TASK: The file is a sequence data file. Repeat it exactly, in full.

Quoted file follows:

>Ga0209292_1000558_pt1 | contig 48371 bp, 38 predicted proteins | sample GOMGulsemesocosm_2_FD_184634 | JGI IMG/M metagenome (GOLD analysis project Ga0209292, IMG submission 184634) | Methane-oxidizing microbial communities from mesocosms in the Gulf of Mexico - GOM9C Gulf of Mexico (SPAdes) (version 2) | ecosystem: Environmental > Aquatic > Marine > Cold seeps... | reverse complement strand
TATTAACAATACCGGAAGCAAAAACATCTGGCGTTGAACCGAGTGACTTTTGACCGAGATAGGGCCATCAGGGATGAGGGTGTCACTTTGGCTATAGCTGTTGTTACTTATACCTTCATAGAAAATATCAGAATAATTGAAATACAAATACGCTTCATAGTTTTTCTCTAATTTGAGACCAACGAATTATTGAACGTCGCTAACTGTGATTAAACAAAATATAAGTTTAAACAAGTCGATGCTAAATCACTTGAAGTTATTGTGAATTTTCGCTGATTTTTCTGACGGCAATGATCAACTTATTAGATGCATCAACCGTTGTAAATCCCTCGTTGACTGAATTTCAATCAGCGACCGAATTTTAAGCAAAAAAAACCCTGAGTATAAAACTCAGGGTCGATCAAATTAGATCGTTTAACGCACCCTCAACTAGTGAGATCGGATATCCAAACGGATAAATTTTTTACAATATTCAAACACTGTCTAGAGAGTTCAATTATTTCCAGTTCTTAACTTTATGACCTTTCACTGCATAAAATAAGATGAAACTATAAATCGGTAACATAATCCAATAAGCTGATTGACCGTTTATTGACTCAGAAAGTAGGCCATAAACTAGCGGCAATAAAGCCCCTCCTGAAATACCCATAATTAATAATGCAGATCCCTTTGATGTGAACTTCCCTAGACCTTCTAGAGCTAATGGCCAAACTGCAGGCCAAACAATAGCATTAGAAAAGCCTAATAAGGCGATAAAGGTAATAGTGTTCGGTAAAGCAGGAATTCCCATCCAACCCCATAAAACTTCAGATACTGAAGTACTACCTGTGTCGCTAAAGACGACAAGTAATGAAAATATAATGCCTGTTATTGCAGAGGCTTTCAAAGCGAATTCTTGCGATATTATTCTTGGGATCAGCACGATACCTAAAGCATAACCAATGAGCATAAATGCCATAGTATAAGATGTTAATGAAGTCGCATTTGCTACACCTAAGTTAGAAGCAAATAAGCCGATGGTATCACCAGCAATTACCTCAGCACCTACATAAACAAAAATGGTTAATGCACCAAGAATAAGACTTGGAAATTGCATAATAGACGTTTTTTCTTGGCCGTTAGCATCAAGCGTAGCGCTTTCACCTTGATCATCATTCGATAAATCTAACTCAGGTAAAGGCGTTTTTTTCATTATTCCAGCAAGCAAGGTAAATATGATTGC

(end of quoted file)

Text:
>Ga0209292_1000558_pt1 | contig 48371 bp, 38 predicted proteins | sample GOMGulsemesocosm_2_FD_184634 | JGI IMG/M metagenome (GOLD analysis project Ga0209292, IMG submission 184634) | Methane-oxidizing microbial communities from mesocosms in the Gulf of Mexico - GOM9C Gulf of Mexico (SPAdes) (version 2) | ecosystem: Environmental > Aquatic > Marine > Cold seeps... | reverse complement strand
TATTAACAATACCGGAAGCAAAAACATCTGGCGTTGAACCGAGTGACTTTTGACCGAGATAGGGCCATCAGGGATGAGGGTGTCACTTTGGCTATAGCTGTTGTTACTTATACCTTCATAGAAAATATCAGAATAATTGAAATACAAATACGCTTCATAGTTTTTCTCTAATTTGAGACCAACGAATTATTGAACGTCGCTAACTGTGATTAAACAAAATATAAGTTTAAACAAGTCGATGCTAAATCACTTGAAGTTATTGTGAATTTTCGCTGATTTTTCTGACGGCAATGATCAACTTATTAGATGCATCAACCGTTGTAAATCCCTCGTTGACTGAATTTCAATCAGCGACCGAATTTTAAGCAAAAAAAACCCTGAGTATAAAACTCAGGGTCGATCAAATTAGATCGTTTAACGCACCCTCAACTAGTGAGATCGGATATCCAAACGGATAAATTTTTTACAATATTCAAACACTGTCTAGAGAGTTCAATTATTTCCAGTTCTTAACTTTATGACCTTTCACTGCATAAAATAAGATGAAACTATAAATCGGTAACATAATCCAATAAGCTGATTGACCGTTTATTGACTCAGAAAGTAGGCCATAAACTAGCGGCAATAAAGCCCCTCCTGAAATACCCATAATTAATAATGCAGATCCCTTTGATGTGAACTTCCCTAGACCTTCTAGAGCTAATGGCCAAACTGCAGGCCAAACAATAGCATTAGAAAAGCCTAATAAGGCGATAAAGGTAATAGTGTTCGGTAAAGCAGGAATTCCCATCCAACCCCATAAAACTTCAGATACTGAAGTACTACCTGTGTCGCTAAAGACGACAAGTAATGAAAATATAATGCCTGTTATTGCAGAGGCTTTCAAAGCGAATTCTTGCGATATTATTCTTGGGATCAGCACGATACCTAAAGCATAACCAATGAGCATAAATGCCATAGTATAAGATGTTAATGAAGTCGCATTTGCTACACCTAAGTTAGAAGCAAATAAGCCGATGGTATCACCAGCAATTACCTCAGCACCTACATAAACAAAAATGGTTAATGCACCAAGAATAAGACTTGGAAATTGCATAATAGACGTTTTTTCTTGGCCGTTAGCATCAAGCGTAGCGCTTTCACCTTGATCATCATTCGATAAATCTAACTCAGGTAAAGGCGTTTTTTTCATTATTCCAGCAAGCAAGGTAAATATGATTGC